Jefferson County Health Department plans educational session on outbreak of hepatitis A

STEUBENVILLE — The Jefferson County Health Department will hold an educational session on the outbreak of hepatitis A in the county at 11 a.m. Friday in the lecture hall at Eastern Gateway Community College.

Nicole Balakos, health department commissioner, said Jefferson County had 32 of those cases of hepatitis A as of Sept. 9, while Belmont County had seven, Harrison County had two, Carroll County had one and Columbiana County had three. Statewide, 3,307 cases had been reported with 82 of 88 counties reporting cases and 16 deaths attributed to hepatitis A, according to the state health department.

Hepatitis A is caused by a contagious virus that infects the liver, and can lead to serious liver problems, Balakos said. There is a vaccine that prevents the virus, she said. The virus spreads through the feces of people who have the virus. If a person with the virus doesn’t wash his or her hands after going to the bathroom, feces can transfer to objects, food, drinks or drugs, Balakos said. When these things are shared, other people can unknowingly swallow the virus. If a person who has the virus comes in close contact with others — like during sex — the virus can also spread, she said.

“Since Sept. 9, Jefferson County has added additional cases to the tally and we are gravely concerned for our residents,” Balakos said. “The at-risk population are particularly vulnerable based on the risk factors of drug use, recent incarceration, homelessness, men having sex with men and similar factors. However, once an individual is infected, the risk of transmission increases from lack of hygiene such as basic handwashing before preparing or serving food, prior to eating and after using the restroom or changing a diaper. This makes family members and others who are in close contact susceptible. It is critical that people understand that they must wash their hands. Alcohol-based sanitizers do not kill hepatitis A germs. Use soap and warm, running water and wash for at least 20 seconds.”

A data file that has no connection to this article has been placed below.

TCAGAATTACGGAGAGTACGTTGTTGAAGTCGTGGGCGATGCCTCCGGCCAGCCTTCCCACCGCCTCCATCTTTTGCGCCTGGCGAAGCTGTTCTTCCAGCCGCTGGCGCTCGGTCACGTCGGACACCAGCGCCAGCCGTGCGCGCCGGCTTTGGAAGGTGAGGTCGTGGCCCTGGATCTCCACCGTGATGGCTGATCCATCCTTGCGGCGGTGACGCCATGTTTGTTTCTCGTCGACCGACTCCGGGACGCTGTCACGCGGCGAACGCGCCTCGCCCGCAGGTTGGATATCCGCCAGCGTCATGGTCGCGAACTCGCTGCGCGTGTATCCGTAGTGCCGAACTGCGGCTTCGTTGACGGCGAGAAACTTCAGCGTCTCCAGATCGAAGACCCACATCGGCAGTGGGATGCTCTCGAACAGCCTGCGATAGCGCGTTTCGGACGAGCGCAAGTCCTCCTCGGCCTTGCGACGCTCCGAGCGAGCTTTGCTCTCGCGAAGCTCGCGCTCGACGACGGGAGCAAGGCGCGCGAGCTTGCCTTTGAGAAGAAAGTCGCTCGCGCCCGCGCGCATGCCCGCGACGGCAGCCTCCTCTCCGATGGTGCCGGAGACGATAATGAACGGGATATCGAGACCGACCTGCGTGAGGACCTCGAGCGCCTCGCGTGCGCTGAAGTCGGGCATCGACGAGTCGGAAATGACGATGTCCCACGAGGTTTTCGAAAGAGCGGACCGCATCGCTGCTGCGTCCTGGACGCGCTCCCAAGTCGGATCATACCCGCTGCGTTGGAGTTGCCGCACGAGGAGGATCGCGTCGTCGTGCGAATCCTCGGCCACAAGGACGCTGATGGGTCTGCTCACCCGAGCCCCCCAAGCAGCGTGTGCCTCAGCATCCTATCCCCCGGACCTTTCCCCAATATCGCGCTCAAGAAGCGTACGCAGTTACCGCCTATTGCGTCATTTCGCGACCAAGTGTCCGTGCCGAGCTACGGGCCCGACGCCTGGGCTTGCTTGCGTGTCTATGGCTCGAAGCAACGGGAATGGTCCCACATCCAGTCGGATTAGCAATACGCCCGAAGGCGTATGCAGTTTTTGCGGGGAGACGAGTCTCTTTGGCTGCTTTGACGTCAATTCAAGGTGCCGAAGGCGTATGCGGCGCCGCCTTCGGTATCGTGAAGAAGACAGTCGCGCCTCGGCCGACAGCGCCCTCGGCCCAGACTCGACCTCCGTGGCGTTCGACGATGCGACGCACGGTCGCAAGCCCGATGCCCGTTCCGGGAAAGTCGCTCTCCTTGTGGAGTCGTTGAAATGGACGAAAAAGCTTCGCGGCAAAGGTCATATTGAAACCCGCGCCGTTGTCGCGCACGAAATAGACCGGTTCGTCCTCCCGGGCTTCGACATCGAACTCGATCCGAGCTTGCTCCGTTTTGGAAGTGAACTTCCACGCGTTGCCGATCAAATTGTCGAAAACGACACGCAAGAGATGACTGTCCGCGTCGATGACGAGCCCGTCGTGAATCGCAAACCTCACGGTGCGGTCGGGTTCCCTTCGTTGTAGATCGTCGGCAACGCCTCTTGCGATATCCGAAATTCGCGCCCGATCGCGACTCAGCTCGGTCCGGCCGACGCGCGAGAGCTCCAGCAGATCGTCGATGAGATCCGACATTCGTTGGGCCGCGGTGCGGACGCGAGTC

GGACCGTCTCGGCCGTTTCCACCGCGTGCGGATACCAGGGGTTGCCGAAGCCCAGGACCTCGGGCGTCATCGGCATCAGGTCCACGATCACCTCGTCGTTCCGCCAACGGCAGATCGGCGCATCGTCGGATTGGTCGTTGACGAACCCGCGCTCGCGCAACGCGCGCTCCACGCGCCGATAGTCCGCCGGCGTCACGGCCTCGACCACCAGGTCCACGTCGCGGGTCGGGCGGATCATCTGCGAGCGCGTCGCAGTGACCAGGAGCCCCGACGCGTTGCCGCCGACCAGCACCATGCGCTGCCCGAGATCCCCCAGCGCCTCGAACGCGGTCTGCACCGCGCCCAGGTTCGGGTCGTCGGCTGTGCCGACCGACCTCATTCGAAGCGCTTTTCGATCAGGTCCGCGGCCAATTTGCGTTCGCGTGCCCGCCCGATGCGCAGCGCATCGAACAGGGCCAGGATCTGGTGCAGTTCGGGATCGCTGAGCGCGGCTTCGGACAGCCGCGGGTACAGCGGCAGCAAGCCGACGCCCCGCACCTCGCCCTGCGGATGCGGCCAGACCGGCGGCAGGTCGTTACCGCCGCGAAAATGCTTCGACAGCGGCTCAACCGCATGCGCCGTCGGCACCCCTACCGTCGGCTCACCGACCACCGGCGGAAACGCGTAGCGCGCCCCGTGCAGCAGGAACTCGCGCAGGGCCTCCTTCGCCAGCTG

Two state health department officials, epidemiologist Brandi Taylor and immunologist Theresa Bonn, will be presenters at the educational session on Friday.

“This is the first lecture of this type being done in the state and is in response to our high rate of cases based on our population,” Balakos said.

“Through education and awareness, we are hoping to activate our community to institute best practices and awareness to assist us in stemming the spread.”

The session will include topics such as transmission and exposure of the virus, guidelines and recommendations for immunizations and tools and resources for healthcare professionals and food-service establishments, the county health department reported.

A person can have hepatitis A for up two weeks without feeling sick but during that time can spread the virus to others, Balakos said. Symptoms usually start two to six weeks after infection and last less than two months. Symptoms include fever, fatigue, loss of appetite, nausea, vomiting, abdominal pain, dark urine, diarrhea, clay colored bowel movements and being jaundiced — yellowing of the skin and eyes.

County heath department officials reported staff members are working in the community to educate and vaccinate in an effort to control the increasing number of hepatitis A cases within the county.

The staff recently went to the Urban Mission dormitory on North Sixth Street to provide education and an opportunity for those who wish to receive vaccinations to do so on site.

Eight vaccinations were provided during that visit as well as an education session about the risk factors, current spread and symptoms for which to seek medical attention, Balakos said. Fifteen vaccinations were later provided at the Hutton House in Steubenville and other outreach locations have been contacted.

Deborah Bryan, homeless services director at Urban Mission Ministries said the organization was happy to offer this service to the guests of the dormitory, and invited the health department staff to return during the Urban Mission meal distributions and other times to seek any high-risk individuals in need of vaccinations. Bryan said she also posted the literature provided by Balakos and the health department nurses.

The health department staff will be offering vaccination opportunities for at-risk individuals at the health department, located on the sixth floor of the Towers, 500 Market St. Prior to receiving a vaccination, a risk assessment is conducted by the nurse to determine if vaccination is appropriate. Candidates for vaccination are encouraged to come to the health department between 8:30 a.m. and 10 a.m. on Tuesday through Friday, the health department reported.

Other times can be scheduled by calling (740) 283-8530.

Additional outreach nursing will continue to be done at locations where high-risk populations gather as the health department continues its mission to educate and vaccinate against hepatitis A, Balakos said.

“If someone is experiencing these symptoms, and thinks they may have been exposed, they should seek medical attention and identify to their healthcare provider the risk factors they may have experienced,” Balakos said.


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